Moeen, the offspiner who named the man of the match, finished with Test-best figures of 6 for 53 in 15 overs. © Getty Images

Ali became the first player in history to take 25 wickets and score at least 250 runs in a four-Test series. © Getty Images

Trevor Bayliss, the England coach, was confident Moeen Ali would leave “nothing to chance” in his quest to become truly “world-class” after a record-breaking display with both bat and ball in a 3-1 series win over South Africa.

Ali completed a brilliant campaign by taking two wickets in two balls as England won the fourth Test at Old Trafford by 177 runs shortly after tea on Monday’s (August 7) fourth day. That gave Ali an innings return of 5 for 69 on a day when he also finished off a valuable knock of 75 not out.

It meant Ali, who ended England’s win in the third Test at The Oval with a hat-trick, had taken 25 wickets in the series and scored 252 runs as well. In the process he became the first player in history to take 25 wickets and score at least 250 runs in a four-Test series.

Ian Botham, whose aggressive on-field personality was in marked contrast to that of the softly-spoken Ali, performed a similar feat twice during triumphant home Ashes campaigns in 1981 and 1985 — but both of those contests were six-Test affairs.

For much of this series, Bayliss — and Ali too — referred to the allrounder as a “second spinner”. It was a ruse that did not fool anyone, although England would not have cared if it helped eased the pressure on Ali. “Maybe the psychology is working,” Bayliss told reporters. “There’s no doubt he’s our No 1 spinner and maybe he will become world-class. He has work to do but, knowing Mo, he won’t leave anything to chance because he’s one of the hardest workers in the nets.”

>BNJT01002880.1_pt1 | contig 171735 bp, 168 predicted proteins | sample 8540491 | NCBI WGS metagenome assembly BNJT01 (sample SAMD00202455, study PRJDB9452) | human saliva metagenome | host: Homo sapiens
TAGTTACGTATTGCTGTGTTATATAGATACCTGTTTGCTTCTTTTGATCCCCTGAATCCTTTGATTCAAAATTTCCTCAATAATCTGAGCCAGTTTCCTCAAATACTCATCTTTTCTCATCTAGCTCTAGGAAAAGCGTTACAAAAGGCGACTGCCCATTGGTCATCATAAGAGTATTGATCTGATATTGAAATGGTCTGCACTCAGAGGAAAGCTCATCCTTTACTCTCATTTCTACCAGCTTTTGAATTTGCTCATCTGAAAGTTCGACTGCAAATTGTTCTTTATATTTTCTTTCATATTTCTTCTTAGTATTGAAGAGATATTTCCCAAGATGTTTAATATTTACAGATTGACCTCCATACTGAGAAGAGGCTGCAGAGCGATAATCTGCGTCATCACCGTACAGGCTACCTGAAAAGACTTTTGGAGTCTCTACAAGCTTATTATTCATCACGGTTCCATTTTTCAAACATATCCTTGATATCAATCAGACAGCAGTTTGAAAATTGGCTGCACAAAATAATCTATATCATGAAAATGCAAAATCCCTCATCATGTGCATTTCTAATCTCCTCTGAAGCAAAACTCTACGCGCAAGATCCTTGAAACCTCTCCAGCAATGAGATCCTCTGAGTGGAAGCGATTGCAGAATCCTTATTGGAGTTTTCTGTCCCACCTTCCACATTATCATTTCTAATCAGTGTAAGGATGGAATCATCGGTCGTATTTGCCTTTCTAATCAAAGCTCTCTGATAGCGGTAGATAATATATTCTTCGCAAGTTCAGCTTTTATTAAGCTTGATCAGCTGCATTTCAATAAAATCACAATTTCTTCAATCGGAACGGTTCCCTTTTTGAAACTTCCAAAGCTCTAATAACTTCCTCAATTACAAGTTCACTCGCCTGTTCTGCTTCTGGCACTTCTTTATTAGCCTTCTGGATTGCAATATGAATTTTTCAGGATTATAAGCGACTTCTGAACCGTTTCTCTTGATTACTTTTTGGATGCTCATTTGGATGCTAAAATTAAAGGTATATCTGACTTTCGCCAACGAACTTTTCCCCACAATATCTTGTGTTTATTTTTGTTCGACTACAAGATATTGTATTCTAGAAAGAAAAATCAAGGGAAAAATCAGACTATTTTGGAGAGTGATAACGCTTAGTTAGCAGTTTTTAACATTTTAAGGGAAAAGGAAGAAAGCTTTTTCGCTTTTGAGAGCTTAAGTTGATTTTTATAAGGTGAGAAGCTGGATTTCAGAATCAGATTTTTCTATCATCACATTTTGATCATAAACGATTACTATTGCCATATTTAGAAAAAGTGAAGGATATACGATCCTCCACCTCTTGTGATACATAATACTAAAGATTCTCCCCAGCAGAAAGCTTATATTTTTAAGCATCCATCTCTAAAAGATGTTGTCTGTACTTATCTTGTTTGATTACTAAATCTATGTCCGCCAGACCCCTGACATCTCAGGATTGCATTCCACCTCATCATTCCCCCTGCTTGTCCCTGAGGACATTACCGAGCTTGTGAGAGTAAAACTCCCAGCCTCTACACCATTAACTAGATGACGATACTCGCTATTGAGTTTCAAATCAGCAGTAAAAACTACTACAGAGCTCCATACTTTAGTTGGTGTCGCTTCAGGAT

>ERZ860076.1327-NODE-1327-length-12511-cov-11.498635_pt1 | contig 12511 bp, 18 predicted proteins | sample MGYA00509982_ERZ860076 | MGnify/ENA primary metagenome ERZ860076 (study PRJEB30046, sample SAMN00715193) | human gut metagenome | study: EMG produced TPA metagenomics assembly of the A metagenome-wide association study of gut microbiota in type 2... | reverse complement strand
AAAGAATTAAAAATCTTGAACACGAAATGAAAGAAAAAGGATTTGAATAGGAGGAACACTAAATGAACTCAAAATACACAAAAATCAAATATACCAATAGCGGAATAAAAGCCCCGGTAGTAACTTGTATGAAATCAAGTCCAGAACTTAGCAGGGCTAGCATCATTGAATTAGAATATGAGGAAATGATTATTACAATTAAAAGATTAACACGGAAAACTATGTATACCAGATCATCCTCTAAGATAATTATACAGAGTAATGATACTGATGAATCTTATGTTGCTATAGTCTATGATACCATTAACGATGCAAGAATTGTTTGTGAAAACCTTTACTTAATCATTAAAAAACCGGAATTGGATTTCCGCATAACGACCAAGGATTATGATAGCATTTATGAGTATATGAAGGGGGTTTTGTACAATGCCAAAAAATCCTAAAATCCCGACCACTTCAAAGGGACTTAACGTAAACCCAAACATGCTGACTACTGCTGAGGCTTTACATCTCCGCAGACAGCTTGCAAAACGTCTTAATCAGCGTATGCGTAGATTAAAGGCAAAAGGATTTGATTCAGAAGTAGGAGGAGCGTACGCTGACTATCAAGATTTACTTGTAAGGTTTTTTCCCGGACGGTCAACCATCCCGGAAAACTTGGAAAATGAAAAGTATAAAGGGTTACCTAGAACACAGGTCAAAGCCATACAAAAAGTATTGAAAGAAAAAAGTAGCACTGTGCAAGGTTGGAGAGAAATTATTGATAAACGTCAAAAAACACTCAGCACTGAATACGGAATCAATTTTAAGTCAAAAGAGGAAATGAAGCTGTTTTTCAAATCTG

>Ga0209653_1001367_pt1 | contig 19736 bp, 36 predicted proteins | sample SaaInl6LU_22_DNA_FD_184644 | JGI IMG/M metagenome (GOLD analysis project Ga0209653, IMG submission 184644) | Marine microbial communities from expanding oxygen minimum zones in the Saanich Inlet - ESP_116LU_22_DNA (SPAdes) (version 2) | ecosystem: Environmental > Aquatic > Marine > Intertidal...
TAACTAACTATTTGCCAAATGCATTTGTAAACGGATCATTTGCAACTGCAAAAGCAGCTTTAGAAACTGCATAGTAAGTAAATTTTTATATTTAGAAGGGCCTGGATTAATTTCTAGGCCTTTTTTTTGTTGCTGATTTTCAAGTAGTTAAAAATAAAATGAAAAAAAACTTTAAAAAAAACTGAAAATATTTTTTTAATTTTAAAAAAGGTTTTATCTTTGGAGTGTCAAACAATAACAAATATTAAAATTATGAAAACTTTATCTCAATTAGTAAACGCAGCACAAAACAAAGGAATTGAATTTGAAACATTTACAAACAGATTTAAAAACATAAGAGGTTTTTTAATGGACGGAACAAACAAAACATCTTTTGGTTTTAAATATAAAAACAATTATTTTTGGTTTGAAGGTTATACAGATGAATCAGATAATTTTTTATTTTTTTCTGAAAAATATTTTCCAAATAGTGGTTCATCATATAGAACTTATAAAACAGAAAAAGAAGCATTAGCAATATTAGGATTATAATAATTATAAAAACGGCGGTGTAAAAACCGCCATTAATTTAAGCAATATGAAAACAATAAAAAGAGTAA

As for Ali equalling a feat achieved by Botham — and in two fewer Tests — Bayliss said, “Most people are astounded (with that statistic). He does it in a quiet manner, he just gets the job done and is a great team man.”

But Bayliss promised that the 3-1 series win won’t “paper over the cracks” in England’s fragile top order. A first home series success over South Africa in 19 years also gave Joe Root a win in his maiden campaign as England captain. But with just three Tests at home against West Indies before England begin the defence of the Ashes in Australia, major question remarks remain over several frontline batting positions.

England have tried 11 different players as an opening partner for Alastair Cook since former captain Andrew Strauss retired in 2012. Keaton Jennings, the latest in that lengthy list, endured a miserable series against his native South Africa, averaging just 15.87 in eight innings.

Tom Westley made a promising start at No.3 without making a major score, while Dawid Malan’s initial impact at No.5 was minimal.

“It’s always a good thing that you’re winning but we’re not papering over the cracks,” said Bayliss. “We know there are some spots which haven’t been cemented down and we’re still looking for those guys to prove their worth at this leve.”

Asked if England were now any clearer about the composition of their top order than they had been at the start of the South Africa series, Bayliss replied, “To be honest. no. We’ve got a selection meeting later this week but I’m not going to speculate who might or might not be in the team. Obviously there’s a few spots that will be discussed.”

Root, who along with Cook is the only player in the England top five assured of their place, was left to reflect on a first series as skipper which included a huge 340-run defeat in the second Test at Trent Bridge. “It’s been very enjoyable the majority of the time,” he said. “There was a week that wasn’t quite as much fun as the other three, but that is all part and parcel of being a captain. I learnt a lot throughout. It’s the start of something.”